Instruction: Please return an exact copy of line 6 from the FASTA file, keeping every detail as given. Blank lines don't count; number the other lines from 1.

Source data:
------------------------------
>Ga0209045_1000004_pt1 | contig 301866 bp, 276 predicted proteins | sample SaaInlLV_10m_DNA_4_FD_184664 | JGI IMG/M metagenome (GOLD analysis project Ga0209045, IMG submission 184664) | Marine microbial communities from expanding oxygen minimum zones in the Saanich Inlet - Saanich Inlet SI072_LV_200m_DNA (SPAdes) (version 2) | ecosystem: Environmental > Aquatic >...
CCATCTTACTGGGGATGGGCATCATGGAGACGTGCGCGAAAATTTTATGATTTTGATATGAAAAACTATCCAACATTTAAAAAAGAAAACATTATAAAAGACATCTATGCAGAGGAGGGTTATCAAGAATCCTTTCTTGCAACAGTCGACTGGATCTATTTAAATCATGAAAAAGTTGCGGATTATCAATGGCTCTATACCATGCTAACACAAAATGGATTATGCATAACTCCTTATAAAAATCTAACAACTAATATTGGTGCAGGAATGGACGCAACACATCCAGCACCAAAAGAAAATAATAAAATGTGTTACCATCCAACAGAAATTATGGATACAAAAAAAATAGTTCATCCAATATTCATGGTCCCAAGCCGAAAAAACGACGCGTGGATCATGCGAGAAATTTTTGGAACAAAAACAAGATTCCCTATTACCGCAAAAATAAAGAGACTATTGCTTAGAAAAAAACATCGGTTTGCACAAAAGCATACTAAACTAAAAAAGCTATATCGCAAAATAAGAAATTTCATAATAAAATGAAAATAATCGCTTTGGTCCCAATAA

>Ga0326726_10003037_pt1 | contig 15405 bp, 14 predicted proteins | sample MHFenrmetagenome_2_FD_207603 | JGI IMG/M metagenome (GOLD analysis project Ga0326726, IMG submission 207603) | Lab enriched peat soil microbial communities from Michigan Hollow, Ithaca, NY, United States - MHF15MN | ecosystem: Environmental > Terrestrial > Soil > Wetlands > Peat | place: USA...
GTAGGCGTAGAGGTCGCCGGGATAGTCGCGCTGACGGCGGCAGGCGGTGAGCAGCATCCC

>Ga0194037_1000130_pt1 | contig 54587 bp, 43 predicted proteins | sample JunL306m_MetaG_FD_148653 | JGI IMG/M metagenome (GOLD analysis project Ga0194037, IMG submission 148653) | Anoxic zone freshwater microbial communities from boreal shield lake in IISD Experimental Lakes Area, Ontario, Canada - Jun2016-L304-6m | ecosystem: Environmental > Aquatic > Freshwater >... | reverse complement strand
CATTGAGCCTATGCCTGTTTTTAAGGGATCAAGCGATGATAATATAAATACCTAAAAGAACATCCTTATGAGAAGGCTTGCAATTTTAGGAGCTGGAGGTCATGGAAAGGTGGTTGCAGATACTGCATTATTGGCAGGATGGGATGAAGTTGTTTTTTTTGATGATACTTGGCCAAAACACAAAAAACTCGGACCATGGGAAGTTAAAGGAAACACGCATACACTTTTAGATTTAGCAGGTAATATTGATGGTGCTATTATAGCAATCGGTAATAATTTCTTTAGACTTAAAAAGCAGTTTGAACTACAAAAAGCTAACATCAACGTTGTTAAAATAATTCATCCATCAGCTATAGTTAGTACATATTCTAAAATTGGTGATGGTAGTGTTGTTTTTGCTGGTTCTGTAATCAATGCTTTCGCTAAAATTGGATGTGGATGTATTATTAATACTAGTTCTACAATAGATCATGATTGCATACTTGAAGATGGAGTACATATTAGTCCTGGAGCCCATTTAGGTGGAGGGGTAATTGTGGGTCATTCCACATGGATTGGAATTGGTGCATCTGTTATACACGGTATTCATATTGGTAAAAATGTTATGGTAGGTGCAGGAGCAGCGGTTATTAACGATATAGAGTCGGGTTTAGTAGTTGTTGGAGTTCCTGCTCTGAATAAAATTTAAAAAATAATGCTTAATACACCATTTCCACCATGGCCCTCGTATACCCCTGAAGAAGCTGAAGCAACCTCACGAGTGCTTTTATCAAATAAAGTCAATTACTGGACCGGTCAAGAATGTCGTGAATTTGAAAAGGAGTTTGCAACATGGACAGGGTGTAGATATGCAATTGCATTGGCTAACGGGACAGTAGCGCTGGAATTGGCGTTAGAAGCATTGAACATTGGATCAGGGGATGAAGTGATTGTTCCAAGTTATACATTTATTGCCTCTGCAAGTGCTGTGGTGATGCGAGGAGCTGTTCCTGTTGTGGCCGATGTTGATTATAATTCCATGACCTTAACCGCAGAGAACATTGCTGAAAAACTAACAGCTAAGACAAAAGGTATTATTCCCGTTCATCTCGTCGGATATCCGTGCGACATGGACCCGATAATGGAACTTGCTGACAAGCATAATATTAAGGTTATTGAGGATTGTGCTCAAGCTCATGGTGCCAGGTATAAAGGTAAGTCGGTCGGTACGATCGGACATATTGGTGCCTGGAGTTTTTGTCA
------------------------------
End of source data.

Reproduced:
CATTGAGCCTATGCCTGTTTTTAAGGGATCAAGCGATGATAATATAAATACCTAAAAGAACATCCTTATGAGAAGGCTTGCAATTTTAGGAGCTGGAGGTCATGGAAAGGTGGTTGCAGATACTGCATTATTGGCAGGATGGGATGAAGTTGTTTTTTTTGATGATACTTGGCCAAAACACAAAAAACTCGGACCATGGGAAGTTAAAGGAAACACGCATACACTTTTAGATTTAGCAGGTAATATTGATGGTGCTATTATAGCAATCGGTAATAATTTCTTTAGACTTAAAAAGCAGTTTGAACTACAAAAAGCTAACATCAACGTTGTTAAAATAATTCATCCATCAGCTATAGTTAGTACATATTCTAAAATTGGTGATGGTAGTGTTGTTTTTGCTGGTTCTGTAATCAATGCTTTCGCTAAAATTGGATGTGGATGTATTATTAATACTAGTTCTACAATAGATCATGATTGCATACTTGAAGATGGAGTACATATTAGTCCTGGAGCCCATTTAGGTGGAGGGGTAATTGTGGGTCATTCCACATGGATTGGAATTGGTGCATCTGTTATACACGGTATTCATATTGGTAAAAATGTTATGGTAGGTGCAGGAGCAGCGGTTATTAACGATATAGAGTCGGGTTTAGTAGTTGTTGGAGTTCCTGCTCTGAATAAAATTTAAAAAATAATGCTTAATACACCATTTCCACCATGGCCCTCGTATACCCCTGAAGAAGCTGAAGCAACCTCACGAGTGCTTTTATCAAATAAAGTCAATTACTGGACCGGTCAAGAATGTCGTGAATTTGAAAAGGAGTTTGCAACATGGACAGGGTGTAGATATGCAATTGCATTGGCTAACGGGACAGTAGCGCTGGAATTGGCGTTAGAAGCATTGAACATTGGATCAGGGGATGAAGTGATTGTTCCAAGTTATACATTTATTGCCTCTGCAAGTGCTGTGGTGATGCGAGGAGCTGTTCCTGTTGTGGCCGATGTTGATTATAATTCCATGACCTTAACCGCAGAGAACATTGCTGAAAAACTAACAGCTAAGACAAAAGGTATTATTCCCGTTCATCTCGTCGGATATCCGTGCGACATGGACCCGATAATGGAACTTGCTGACAAGCATAATATTAAGGTTATTGAGGATTGTGCTCAAGCTCATGGTGCCAGGTATAAAGGTAAGTCGGTCGGTACGATCGGACATATTGGTGCCTGGAGTTTTTGTCA